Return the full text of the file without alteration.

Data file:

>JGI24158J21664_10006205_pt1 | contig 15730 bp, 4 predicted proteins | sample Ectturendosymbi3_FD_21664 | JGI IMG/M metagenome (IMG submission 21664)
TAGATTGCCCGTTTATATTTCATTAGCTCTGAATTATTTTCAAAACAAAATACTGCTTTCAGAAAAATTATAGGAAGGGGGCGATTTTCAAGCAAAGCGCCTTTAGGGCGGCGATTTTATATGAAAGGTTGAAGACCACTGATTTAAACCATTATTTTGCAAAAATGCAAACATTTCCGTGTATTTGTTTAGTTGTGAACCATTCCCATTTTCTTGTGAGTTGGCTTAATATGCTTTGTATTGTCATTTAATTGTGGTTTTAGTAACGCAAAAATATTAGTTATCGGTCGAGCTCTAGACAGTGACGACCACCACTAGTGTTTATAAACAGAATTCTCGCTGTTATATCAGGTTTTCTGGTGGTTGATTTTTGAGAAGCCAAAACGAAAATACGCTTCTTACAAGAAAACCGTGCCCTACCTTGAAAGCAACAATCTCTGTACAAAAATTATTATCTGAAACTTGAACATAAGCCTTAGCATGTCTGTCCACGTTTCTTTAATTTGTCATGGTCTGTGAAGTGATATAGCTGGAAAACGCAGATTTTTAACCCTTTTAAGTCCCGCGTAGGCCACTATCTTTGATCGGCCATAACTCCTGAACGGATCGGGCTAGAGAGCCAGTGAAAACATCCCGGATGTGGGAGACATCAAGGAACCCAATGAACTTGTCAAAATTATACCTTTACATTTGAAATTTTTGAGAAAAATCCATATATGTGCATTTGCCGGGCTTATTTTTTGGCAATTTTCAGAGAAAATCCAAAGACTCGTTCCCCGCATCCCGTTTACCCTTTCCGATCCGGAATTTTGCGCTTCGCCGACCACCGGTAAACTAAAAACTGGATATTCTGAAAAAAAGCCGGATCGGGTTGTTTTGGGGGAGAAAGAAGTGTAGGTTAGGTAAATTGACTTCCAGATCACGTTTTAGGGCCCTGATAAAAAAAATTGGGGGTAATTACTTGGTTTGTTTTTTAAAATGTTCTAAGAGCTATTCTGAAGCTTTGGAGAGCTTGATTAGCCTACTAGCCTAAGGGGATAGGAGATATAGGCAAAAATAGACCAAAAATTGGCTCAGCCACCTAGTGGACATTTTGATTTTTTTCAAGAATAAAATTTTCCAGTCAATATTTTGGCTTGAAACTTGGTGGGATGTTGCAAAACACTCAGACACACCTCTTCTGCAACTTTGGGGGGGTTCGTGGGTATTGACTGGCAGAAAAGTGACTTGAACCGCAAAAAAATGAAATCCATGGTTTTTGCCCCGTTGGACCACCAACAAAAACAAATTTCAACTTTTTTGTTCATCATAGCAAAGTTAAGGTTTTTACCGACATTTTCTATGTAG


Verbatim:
>JGI24158J21664_10006205_pt1 | contig 15730 bp, 4 predicted proteins | sample Ectturendosymbi3_FD_21664 | JGI IMG/M metagenome (IMG submission 21664)
TAGATTGCCCGTTTATATTTCATTAGCTCTGAATTATTTTCAAAACAAAATACTGCTTTCAGAAAAATTATAGGAAGGGGGCGATTTTCAAGCAAAGCGCCTTTAGGGCGGCGATTTTATATGAAAGGTTGAAGACCACTGATTTAAACCATTATTTTGCAAAAATGCAAACATTTCCGTGTATTTGTTTAGTTGTGAACCATTCCCATTTTCTTGTGAGTTGGCTTAATATGCTTTGTATTGTCATTTAATTGTGGTTTTAGTAACGCAAAAATATTAGTTATCGGTCGAGCTCTAGACAGTGACGACCACCACTAGTGTTTATAAACAGAATTCTCGCTGTTATATCAGGTTTTCTGGTGGTTGATTTTTGAGAAGCCAAAACGAAAATACGCTTCTTACAAGAAAACCGTGCCCTACCTTGAAAGCAACAATCTCTGTACAAAAATTATTATCTGAAACTTGAACATAAGCCTTAGCATGTCTGTCCACGTTTCTTTAATTTGTCATGGTCTGTGAAGTGATATAGCTGGAAAACGCAGATTTTTAACCCTTTTAAGTCCCGCGTAGGCCACTATCTTTGATCGGCCATAACTCCTGAACGGATCGGGCTAGAGAGCCAGTGAAAACATCCCGGATGTGGGAGACATCAAGGAACCCAATGAACTTGTCAAAATTATACCTTTACATTTGAAATTTTTGAGAAAAATCCATATATGTGCATTTGCCGGGCTTATTTTTTGGCAATTTTCAGAGAAAATCCAAAGACTCGTTCCCCGCATCCCGTTTACCCTTTCCGATCCGGAATTTTGCGCTTCGCCGACCACCGGTAAACTAAAAACTGGATATTCTGAAAAAAAGCCGGATCGGGTTGTTTTGGGGGAGAAAGAAGTGTAGGTTAGGTAAATTGACTTCCAGATCACGTTTTAGGGCCCTGATAAAAAAAATTGGGGGTAATTACTTGGTTTGTTTTTTAAAATGTTCTAAGAGCTATTCTGAAGCTTTGGAGAGCTTGATTAGCCTACTAGCCTAAGGGGATAGGAGATATAGGCAAAAATAGACCAAAAATTGGCTCAGCCACCTAGTGGACATTTTGATTTTTTTCAAGAATAAAATTTTCCAGTCAATATTTTGGCTTGAAACTTGGTGGGATGTTGCAAAACACTCAGACACACCTCTTCTGCAACTTTGGGGGGGTTCGTGGGTATTGACTGGCAGAAAAGTGACTTGAACCGCAAAAAAATGAAATCCATGGTTTTTGCCCCGTTGGACCACCAACAAAAACAAATTTCAACTTTTTTGTTCATCATAGCAAAGTTAAGGTTTTTACCGACATTTTCTATGTAG